#63: STRANGERS IN SOME VERY STRANGE LANDS. When it comes to the British boarding school, one would have thought that George Orwell’s “Such, such were the joys” (the opening volley in his Collection of Essays) was just about the last pin anybody had to put into that balloon. Exact, pungent and hilarious, it’s an awe-inspiringly clean shot that takes down any Thomas Hughes or James Hilton sentimentality you might have been harboring, with his essay on “Boy’s Weeklies” and their stereotyping of school life as a needle-sharp postscript to finish the job. But right from its startling first sentence, Paul Watkins’s Stand Before Your God: An American Schoolboy in England (Random House, 1994) proves itself a more-than-honorable title in this overpopulated field. Born of a Welsh family in Rhode Island, Watkins was sent to the Dragon prep school in Oxford and then to Eton, bringing with him a suitcase, a stuffed bear with a bell in its ear, and absolutely no idea of the Carrollian world he had been dropped into. This makes it merely an exaggerated version of the everyday, horrible comedy we all live through in childhood, and the first half of the book, at the Dragon school, is a masterpiece mixture of perfect recall and the peculiar rueful surrealism of its topic. As he goes on to Eton, the tone sobers and deepens—mistakes cut more deeply, the paths darken; we may miss the comedy, but for its honesty and confessing, it’s a decent trade. By the time Watkins uses the title of the book for a zeroing-in—and I’m not going to quote that line either—he’s brought you back into the tyranny of adolescence and illuminates it as only the best novelists and memoirists do. It’s a terrific book, and much too little known.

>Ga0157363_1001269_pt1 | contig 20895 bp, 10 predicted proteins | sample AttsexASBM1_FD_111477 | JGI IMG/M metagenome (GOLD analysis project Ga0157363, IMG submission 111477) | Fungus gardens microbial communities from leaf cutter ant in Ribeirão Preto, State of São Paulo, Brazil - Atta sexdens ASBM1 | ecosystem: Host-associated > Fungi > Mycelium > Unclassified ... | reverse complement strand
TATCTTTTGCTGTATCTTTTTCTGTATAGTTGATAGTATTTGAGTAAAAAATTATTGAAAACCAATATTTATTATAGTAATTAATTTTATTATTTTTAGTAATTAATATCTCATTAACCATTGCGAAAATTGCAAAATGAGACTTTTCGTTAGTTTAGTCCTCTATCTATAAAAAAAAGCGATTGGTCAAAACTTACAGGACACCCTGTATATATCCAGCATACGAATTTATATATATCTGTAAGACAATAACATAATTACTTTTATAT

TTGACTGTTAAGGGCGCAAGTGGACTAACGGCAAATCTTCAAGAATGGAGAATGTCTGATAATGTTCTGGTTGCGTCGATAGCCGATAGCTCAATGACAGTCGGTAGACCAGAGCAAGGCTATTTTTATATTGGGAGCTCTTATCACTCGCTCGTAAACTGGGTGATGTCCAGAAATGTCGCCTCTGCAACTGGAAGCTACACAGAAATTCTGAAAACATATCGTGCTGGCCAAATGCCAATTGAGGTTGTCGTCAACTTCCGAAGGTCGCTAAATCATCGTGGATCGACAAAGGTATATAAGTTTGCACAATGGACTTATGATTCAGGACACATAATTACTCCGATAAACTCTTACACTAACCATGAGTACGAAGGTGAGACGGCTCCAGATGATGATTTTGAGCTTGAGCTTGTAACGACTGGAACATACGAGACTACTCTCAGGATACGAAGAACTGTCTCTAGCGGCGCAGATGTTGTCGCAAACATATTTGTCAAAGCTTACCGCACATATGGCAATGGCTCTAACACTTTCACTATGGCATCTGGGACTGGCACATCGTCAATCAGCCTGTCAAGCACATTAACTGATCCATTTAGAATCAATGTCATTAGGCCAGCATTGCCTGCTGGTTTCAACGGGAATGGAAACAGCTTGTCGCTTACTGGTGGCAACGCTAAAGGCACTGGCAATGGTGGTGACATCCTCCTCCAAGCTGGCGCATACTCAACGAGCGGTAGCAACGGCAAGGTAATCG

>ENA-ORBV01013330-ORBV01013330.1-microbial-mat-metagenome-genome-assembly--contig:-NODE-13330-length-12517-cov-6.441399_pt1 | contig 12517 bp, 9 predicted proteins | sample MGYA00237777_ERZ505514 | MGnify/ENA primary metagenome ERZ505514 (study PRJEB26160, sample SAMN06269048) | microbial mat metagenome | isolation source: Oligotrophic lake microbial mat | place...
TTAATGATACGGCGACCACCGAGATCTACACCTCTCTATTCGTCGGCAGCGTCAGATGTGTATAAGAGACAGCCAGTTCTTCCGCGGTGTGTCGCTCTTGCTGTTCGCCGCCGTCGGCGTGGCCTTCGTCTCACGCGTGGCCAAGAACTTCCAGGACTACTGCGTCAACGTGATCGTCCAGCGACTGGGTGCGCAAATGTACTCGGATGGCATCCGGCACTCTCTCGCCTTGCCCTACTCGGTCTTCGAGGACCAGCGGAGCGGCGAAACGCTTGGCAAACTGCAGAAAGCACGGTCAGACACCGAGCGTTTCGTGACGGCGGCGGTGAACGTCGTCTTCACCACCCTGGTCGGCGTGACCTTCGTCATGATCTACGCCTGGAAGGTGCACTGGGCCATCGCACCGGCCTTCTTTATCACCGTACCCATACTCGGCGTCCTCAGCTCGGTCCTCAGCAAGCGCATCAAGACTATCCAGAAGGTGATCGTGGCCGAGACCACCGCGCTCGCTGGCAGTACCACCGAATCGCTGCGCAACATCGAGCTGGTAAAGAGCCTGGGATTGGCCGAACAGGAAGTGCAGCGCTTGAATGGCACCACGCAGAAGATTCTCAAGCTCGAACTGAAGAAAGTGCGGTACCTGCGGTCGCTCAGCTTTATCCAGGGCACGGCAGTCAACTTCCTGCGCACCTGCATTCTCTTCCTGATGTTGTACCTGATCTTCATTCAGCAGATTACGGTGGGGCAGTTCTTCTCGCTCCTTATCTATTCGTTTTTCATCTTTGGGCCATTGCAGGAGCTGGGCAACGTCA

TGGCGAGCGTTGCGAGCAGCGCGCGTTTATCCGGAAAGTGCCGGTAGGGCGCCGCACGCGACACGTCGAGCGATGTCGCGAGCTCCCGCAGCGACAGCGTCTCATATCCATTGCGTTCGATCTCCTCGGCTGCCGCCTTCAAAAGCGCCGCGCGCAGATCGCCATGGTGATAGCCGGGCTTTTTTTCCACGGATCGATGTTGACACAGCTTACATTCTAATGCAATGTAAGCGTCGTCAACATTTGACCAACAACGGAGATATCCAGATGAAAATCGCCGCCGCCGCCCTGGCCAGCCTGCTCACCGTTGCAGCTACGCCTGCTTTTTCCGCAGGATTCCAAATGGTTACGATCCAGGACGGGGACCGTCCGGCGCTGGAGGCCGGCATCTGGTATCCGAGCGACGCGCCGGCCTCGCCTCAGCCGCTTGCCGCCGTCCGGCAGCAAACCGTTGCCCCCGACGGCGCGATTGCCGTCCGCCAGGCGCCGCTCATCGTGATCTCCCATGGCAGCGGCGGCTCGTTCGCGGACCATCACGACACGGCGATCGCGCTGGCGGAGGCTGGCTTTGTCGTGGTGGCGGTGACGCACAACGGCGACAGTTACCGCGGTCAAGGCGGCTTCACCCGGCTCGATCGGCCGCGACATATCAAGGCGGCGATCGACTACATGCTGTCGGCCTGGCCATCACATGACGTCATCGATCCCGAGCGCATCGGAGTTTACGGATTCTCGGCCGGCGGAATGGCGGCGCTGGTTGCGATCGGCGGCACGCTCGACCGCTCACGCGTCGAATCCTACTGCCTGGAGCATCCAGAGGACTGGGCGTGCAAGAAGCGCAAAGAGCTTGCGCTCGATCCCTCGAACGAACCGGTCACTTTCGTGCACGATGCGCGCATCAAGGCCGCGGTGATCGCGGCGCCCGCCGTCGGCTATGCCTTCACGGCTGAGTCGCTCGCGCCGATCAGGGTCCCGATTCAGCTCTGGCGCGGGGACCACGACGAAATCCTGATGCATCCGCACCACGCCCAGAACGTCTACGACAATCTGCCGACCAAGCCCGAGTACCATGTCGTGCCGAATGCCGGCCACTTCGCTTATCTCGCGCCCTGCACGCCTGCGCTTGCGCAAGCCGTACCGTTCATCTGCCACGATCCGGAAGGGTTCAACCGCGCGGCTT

On the other hand, we all know people who have become enamored of foreign cultures—we may well have done so ourselves. The affections are often idealistic—hunting in foreign cultures for virtues lacking in our own. In Japanland: A Year in Search of Wa (Rodale), documentary-maker Karin Muller went looking to crack the mystery of Japan, going at it as if Japan were the Marabar Caves in Forster’s Passage to India. Normally we know where that story is going: many quandaries and frustrations, ending in reconciliation and clarity, including the moment when the young soldier realizes that the tough-talking DI has a heart of gold and is doing all that nasty stuff For His Good. But whereas India, I suspect, is chaos—a riot of nonsequential elements and colors, with no central line to its history—Japan, once characterized to me by a friend as “an entire country on the same drug,” in Muller’s book begins to seem like a straight line that simply goes on forever, without end—or entry point. With its hierarchy, sexism, house-pride, corporatism and endless lubrication of submission and alcohol, it also seems like a hypertrophied version of the American nineteen-fifties—the decade no one wants to revisit. And when, early in her visit, Muller meets her DI—not one of her sponsors or judo teachers, but the mother of her host-family, Yukiko—she raises a spirit bigger than the book can quell. No matter how Muller seeks to present things from Yukiko’s point of view, she comes across as a monstrous blend of Mrs. Miniver and J.K. Rowling’s Professor Umbridge—an emotional and social miser absolutely convinced of her own correctness, who haunts the book like a night-flying animal. Like Paul Watkins’s book, Muller’s Japanland is fun to read because Muller is undeniably a writer—her language balloons wonderfully around the situations of being a stranger in a very, very strange land. But it also suggests that the distance between the crowded-island hierarchies of Japan and the messy pluralism of America are not easily, if ever, bridged. As a travel book for Japan, it’s a bit like using Boys Don't Cry as a tourist come-on for a visit to Nebraska. Enjoy—but beware.